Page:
Features Taiwan Health

Taiwan tech firms see future in smart healthcare business

05, Apr. 2019

HTC Corp.’s wearable device VIVE Focus uses 3D Organon software to enable the user to explore the structure of the human body. (photo courtesy of DeepQ Technology Corp.)
HTC Corp.’s wearable device VIVE Focus uses 3D Organon software to enable the user to explore the structure of the human body. (photo courtesy of DeepQ Technology Corp.)

By Gloria Cho

TAIPEI, NNA – Taiwan tech companies are responding to the stresses of an aging population on health care systems with new technologies for preventive care, early diagnosis and treatment.

“Prevention is definitely the future, not only for seniors, but for all of us,” Edward Y. Chang, president of DeepQ Technology Corp., a unit of Taiwan’s mobile device maker HTC Corp., said in an interview with NNA.

Taiwan is projected to become a “super-aged” society around 2026, with more than one in five of the population aged 65 years or older, according to the World Health Organization definition. The demographic outlook has worsened with the total fertility rate, the average number of children born to a woman in her lifetime, falling to 1.06 last year, National Development Council data show.

The result of this aging and shrinking of the population is a projected labor shortage that may require greater reliance on intelligent technologies. In health care, that means using artificial intelligence (AI) to diagnose potential illnesses earlier.

Chang says his firm has developed an AI platform to do that, using algorithmic technologies that generate results faster and more cost-effectively.

DeepQ’s Neural Network, a set of algorithms modeled on the human brain, analyzes CT, MRI and X-Ray images with a high level of accuracy in just two hours, compared to days or even months required by other methods.

Applying the concept of Reinforcement Learning to diagnosis, where algorithms learn to attain a complex goal, DeepQ is partnering with local hospitals to create medical-chat robots that help patients with registration and other procedures and check their symptoms by asking a limited set of questions.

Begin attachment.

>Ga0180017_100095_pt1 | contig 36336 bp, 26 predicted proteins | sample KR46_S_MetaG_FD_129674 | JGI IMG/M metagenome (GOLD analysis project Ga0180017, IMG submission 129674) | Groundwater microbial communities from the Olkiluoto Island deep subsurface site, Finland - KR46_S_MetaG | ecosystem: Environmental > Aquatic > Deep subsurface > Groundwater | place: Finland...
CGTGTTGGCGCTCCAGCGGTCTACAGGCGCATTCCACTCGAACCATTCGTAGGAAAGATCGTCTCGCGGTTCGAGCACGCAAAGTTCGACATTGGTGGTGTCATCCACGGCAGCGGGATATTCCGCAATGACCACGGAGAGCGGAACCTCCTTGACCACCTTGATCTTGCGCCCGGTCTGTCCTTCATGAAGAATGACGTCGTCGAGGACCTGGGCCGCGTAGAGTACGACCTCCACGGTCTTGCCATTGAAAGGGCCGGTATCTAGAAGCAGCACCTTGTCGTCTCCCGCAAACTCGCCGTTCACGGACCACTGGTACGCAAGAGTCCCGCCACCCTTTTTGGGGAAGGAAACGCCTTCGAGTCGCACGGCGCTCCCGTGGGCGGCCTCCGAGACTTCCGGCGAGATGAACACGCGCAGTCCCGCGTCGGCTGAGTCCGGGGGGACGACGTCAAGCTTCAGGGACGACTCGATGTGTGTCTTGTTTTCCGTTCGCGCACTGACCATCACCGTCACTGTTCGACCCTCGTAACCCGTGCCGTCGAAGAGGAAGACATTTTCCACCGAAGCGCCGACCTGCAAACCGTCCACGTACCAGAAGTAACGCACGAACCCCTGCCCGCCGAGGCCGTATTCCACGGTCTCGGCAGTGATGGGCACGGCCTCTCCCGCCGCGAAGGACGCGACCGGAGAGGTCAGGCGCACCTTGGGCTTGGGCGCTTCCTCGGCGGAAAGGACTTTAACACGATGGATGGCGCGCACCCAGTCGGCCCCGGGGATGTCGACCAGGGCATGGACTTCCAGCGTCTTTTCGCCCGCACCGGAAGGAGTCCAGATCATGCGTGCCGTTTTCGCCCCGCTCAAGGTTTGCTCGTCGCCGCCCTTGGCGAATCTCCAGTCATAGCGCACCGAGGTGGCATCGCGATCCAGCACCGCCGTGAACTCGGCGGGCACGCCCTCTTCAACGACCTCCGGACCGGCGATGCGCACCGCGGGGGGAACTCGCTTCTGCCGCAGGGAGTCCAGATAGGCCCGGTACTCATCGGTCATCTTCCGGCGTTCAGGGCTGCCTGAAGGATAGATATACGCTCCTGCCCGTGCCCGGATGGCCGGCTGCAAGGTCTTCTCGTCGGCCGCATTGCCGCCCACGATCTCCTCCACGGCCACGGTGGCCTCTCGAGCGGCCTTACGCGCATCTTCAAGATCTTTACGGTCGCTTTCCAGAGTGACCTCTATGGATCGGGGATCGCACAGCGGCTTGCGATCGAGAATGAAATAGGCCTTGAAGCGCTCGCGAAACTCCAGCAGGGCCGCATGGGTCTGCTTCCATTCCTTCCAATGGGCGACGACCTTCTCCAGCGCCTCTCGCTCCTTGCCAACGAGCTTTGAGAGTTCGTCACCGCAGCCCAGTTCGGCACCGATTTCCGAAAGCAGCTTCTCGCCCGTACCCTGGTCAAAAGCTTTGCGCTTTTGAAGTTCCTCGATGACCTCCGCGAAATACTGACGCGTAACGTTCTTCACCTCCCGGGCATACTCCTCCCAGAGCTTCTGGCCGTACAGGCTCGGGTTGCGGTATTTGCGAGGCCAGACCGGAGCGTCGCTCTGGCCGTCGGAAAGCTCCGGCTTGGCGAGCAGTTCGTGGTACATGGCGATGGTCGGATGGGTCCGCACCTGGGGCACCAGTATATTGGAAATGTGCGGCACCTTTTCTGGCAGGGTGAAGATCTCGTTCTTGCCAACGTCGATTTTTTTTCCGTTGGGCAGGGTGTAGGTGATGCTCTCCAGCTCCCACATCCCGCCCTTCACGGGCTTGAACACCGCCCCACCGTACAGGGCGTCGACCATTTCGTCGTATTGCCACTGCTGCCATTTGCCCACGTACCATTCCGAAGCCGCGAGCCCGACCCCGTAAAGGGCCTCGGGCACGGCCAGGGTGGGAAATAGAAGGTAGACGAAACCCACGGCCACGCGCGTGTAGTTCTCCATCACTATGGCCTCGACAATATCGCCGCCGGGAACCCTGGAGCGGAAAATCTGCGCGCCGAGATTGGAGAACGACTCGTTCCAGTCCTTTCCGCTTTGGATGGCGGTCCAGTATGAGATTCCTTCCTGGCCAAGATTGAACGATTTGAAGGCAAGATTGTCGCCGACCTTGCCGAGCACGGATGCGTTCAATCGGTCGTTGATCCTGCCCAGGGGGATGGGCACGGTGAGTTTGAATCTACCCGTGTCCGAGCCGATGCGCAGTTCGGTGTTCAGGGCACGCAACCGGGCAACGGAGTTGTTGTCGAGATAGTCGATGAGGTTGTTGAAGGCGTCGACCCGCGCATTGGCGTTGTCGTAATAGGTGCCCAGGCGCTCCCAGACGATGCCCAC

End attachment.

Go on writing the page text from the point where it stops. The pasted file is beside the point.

“Our accuracy has reached 85%,” said Jerry Cheng, senior director of business development.

For Chang, the so-called big data revolution is not what is revolutionary. “Only when small data can reach high accuracy is it a revolution for us,” he said.

Another Taiwan technology giant, AsusTek Computer Inc., is developing precision medicine through its subsidiary Asus Life Corp.

“Medicine is a high-end service industry, while making it intelligent is a means to problem solving,” Peter Wu, chief executive of Asus Life, told NNA in an interview.

The firm’s interactive AiNurse, a version of its Zenbot robot with AI application, performs lower level repetitive tasks like taking blood pressure, saving medical staff for higher skilled work.

Virtual reality technology, until now, used mostly in gaming, can also benefit the healthcare sector. With the aid of anatomy software such as Surgical Theater and 3D Organon, HTC Corp.’s wearable device VIVE lets users explore a human body structure inside and out.

The application also enables communication between physicians and patients on treatment plans before surgery and after. Used in education, it offers students an immersive learning experience, compensating for the drawbacks of conventional 2D graphics.

As devices such as fitness monitors gain popularity, companies envision an Internet of Medical Things (IoMT) incorporating medical devices, software applications, and health systems and services.

However, talent and technological prowess may not be enough. Wu said Taiwan faces the predicament of being a small domestic market with a long-term care sector that lags behind in modernization, a situation that he says is driving local players to seek bigger international opportunities.

“Taking the world as a market, Taiwan is like a lab,” he said.

Asus ventured into Europe last year where regulations are similar to those in Taiwan, Wu said.

Market intelligence firm Tractica predicts that AI solutions will secure more than $34 billion in revenue by 2025 in the worldwide healthcare market, up from $1 billion in 2017. By sub-sector, revenue from AI services is projected to reach $20.1 billion by 2025, followed by software ($8.6 billion) and hardware ($5.3 billion).

Tractica expects annual revenue from direct and indirect application of AI software will rise from $5.4 billion in 2017 to $105.8 billion by 2025.